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Former school inspector Woodhead dies

By Sean Coughlan
Education correspondent

image copyrightRex Features
image captionSir Chris Woodhead had said he was "paid to challenge mediocrity"

Sir Chris Woodhead, England's former chief inspector of schools, has died.

Sir Chris, who was aged 68, was a high-profile head of the Ofsted education watchdog between 1994 and 2000. He had been diagnosed with motor neurone disease in 2006.

His criticisms of classroom standards and "incompetent teachers" had made him a controversial figure.

But the Ofsted chief had argued: "I am paid to challenge mediocrity, failure and complacency."

Prime Minister David Cameron has tweeted: "Chris Woodhead started a crucial debate on school standards and reform. Meetings with him were never dull. My thoughts are with his family."

'Confronting complacency'

Education Secretary Nicky Morgan described him as an "immense figure in the world of education".

"His determination to ensure that every child had the best education possible raised aspirations and changed lives. He was someone unafraid to speak his mind or challenge established orthodoxies and our education system is the better for it," said Mrs Morgan.

The current Ofsted chief, Sir Michael Wilshaw said that when he was working as a head teacher, during Sir Chris's time running Ofsted, he had "greatly appreciated the courage and bravery he showed in confronting a complacent education establishment. He said the uncomfortable things that needed to be said".

media captionSir Chris was diagnosed with motor neurone disease in 2006

Sir Chris was one of the most high-profile figures in education in the 1990s, identified with opposing progressive teaching methods.

He had influential roles in shaping the national curriculum and England's exam system.

He came to public prominence as head of Ofsted, where he warned about the standard of teaching. Sir Chris was Ofsted's second chief inspector, but he came to define the role of the challenging watchdog of education.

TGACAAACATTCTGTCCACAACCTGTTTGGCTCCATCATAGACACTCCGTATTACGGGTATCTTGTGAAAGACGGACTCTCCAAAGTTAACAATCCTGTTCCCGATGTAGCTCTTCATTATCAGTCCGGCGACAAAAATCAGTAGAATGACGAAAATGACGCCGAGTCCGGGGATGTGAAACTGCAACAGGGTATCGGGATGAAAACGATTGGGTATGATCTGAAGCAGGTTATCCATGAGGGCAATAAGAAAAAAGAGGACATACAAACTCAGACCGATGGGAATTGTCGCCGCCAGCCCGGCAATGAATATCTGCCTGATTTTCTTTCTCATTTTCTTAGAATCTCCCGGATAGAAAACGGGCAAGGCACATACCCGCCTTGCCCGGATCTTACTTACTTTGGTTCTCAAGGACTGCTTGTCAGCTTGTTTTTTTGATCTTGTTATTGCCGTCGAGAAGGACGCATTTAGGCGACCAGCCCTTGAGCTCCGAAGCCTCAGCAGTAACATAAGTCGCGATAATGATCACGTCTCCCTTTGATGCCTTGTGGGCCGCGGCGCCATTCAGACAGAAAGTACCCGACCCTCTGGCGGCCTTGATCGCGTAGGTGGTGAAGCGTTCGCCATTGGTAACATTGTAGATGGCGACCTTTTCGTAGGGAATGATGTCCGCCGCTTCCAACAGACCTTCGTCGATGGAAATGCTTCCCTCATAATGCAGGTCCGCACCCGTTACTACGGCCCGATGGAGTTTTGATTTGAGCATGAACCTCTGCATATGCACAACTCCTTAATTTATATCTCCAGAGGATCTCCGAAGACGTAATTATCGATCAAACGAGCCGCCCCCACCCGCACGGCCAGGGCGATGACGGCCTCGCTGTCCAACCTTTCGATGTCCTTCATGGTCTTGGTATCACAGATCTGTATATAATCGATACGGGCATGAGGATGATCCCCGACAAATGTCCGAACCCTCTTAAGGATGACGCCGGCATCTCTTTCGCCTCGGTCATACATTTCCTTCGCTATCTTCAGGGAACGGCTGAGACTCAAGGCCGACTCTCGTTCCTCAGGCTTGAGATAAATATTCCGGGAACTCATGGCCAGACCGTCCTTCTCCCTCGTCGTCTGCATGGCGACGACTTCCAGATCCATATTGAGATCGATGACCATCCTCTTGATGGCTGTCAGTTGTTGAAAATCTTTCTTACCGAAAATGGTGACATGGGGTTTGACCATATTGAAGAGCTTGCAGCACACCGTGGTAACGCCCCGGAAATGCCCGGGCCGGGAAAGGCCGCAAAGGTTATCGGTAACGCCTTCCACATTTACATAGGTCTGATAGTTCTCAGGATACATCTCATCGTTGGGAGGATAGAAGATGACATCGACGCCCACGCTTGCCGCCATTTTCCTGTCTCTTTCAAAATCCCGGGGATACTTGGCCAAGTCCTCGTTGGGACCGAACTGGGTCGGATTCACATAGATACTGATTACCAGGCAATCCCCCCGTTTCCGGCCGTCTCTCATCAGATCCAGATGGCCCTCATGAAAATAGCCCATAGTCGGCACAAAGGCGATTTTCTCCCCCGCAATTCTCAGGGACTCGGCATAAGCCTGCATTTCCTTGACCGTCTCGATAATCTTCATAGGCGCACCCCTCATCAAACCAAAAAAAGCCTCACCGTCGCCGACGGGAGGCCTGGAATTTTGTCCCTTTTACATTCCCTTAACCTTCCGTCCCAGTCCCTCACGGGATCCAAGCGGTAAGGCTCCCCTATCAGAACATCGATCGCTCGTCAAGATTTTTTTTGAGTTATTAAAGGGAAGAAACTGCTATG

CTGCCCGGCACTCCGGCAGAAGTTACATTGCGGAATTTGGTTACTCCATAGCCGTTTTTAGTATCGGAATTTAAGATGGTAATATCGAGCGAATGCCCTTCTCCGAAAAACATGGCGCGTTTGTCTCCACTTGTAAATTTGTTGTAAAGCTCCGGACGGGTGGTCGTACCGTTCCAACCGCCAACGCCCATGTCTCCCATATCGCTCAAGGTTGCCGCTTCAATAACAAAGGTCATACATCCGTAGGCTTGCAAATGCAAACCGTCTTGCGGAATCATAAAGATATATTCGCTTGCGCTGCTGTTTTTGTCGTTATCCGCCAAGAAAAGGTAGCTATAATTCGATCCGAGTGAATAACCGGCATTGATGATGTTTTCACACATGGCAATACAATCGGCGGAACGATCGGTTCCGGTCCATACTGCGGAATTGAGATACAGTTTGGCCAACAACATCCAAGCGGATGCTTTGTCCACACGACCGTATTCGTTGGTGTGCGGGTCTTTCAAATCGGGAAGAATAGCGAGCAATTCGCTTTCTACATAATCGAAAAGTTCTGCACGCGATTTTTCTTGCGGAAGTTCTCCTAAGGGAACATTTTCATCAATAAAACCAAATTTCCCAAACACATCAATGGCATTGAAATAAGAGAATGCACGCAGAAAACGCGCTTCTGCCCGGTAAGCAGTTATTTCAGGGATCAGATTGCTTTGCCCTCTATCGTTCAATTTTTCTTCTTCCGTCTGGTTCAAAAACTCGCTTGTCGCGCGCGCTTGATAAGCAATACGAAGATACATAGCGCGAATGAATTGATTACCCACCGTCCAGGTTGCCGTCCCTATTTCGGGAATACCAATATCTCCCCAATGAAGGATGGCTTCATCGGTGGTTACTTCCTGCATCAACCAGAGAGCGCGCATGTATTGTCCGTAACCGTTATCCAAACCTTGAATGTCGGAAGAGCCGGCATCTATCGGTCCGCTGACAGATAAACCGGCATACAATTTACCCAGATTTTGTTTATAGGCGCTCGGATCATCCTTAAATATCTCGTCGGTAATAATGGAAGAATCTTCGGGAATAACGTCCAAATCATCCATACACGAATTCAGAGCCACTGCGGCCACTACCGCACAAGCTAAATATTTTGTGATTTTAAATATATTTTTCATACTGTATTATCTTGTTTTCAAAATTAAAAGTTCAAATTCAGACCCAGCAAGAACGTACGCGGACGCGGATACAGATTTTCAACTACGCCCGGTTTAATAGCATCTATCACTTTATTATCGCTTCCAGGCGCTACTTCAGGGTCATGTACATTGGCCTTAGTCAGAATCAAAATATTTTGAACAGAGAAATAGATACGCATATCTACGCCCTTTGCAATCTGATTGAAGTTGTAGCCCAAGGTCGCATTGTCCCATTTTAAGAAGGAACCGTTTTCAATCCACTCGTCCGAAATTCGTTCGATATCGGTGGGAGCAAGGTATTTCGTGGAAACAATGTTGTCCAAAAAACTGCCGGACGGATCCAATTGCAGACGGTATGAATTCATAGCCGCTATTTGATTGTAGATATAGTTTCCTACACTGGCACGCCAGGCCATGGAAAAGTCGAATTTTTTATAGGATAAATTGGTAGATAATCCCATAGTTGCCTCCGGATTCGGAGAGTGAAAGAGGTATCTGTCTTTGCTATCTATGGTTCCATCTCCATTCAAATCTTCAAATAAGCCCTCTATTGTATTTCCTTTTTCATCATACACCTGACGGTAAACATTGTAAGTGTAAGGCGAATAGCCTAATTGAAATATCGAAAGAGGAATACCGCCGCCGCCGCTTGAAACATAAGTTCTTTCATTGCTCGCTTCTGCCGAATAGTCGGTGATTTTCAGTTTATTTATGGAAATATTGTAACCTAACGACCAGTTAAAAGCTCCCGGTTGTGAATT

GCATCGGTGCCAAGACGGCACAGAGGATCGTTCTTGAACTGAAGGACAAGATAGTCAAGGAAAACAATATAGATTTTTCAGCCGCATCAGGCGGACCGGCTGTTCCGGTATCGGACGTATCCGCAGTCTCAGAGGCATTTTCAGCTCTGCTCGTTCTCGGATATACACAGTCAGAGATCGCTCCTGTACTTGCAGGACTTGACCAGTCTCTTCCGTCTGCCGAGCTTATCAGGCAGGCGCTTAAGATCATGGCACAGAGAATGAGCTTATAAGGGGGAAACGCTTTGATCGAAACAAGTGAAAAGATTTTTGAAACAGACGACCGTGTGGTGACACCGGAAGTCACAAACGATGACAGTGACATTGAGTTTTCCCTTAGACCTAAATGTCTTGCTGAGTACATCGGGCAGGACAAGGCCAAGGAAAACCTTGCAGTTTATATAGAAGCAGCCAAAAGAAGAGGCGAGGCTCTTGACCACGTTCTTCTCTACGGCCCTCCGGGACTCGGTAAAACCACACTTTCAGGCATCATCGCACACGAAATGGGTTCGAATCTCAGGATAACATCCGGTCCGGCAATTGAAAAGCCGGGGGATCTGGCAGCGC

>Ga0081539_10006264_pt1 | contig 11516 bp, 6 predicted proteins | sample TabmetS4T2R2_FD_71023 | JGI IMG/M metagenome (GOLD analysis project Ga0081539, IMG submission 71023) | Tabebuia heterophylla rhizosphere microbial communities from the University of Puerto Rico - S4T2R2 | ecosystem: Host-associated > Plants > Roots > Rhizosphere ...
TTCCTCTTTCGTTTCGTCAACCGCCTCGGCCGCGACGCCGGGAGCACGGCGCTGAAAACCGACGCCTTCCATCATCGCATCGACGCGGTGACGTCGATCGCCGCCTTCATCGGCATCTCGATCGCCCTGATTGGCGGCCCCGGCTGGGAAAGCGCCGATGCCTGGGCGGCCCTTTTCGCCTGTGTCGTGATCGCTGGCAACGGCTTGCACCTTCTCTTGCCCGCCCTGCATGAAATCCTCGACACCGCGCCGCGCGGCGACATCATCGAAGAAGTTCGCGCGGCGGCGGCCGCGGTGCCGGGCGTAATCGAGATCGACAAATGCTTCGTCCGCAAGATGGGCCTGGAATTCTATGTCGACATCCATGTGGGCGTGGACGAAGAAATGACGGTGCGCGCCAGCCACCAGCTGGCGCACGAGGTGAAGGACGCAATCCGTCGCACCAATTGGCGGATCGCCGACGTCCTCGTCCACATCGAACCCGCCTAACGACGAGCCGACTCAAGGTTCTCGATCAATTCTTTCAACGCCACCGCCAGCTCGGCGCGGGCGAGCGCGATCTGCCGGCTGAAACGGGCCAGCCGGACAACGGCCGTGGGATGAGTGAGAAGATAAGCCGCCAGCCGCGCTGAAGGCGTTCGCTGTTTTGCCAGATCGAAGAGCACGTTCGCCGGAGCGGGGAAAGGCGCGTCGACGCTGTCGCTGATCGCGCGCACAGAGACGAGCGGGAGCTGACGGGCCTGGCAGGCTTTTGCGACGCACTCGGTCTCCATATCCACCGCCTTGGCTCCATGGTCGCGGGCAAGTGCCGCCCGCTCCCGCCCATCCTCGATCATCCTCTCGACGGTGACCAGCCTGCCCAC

This included the controversial claim that there were 15,000 "incompetent teachers" in England's classrooms.

But when accused in 1999 by MPs of being too confrontational, Sir Chris said: "There's no point at all in having a school inspection system if it gives praise where it isn't due."

In 1999 he was also caught up in a controversy about when he had begun a relationship with a student he had taught while he had been a teacher in the 1970s. He had insisted that it had developed only after they had both left the school.

David Blunkett, education secretary during Sir Chris's last years as head of Ofsted, commended his "bravery".

"He wasn't just brave in these latter years with motor neurone disease which is a horrendous illness, but also he was brave in taking on vested interests."

Mr Blunkett said: "Occasionally we clashed, actually more often behind the scenes we agreed."

Assisted dying

After resigning from Ofsted in 2000, Sir Chris became a professor of education at the University of Buckingham. He was awarded a knighthood in 2011.

He had spoken of the frustrations that led to his stepping down as chief inspector.

Sir Chris was diagnosed with motor neurone disease and later became patron of the campaign group Dignity in Dying.

image captionSir Chris was a high profile Ofsted chief in the 1990s

Sarah Wootton, the group's chief executive, said Sir Chris had been "a powerful voice for an assisted dying law in his last years. Sir Chris was diagnosed with motor neurone disease, and later liver cancer and he faced both illnesses with his trademark no-nonsense courage".

Brian Lightman, general Secretary of the Association of School and College Leaders, described Sir Chris as a "controversial figure, with forthright views, and his time as chief inspector of schools frequently brought him into conflict with the teaching profession".

The leader of the National Association of Head Teachers, Russell Hobby, said: "Without doubt, Sir Chris was a significant force in education for many years."

More on this story

  • Woodhead in 1999: 'I am paid to challenge mediocrity'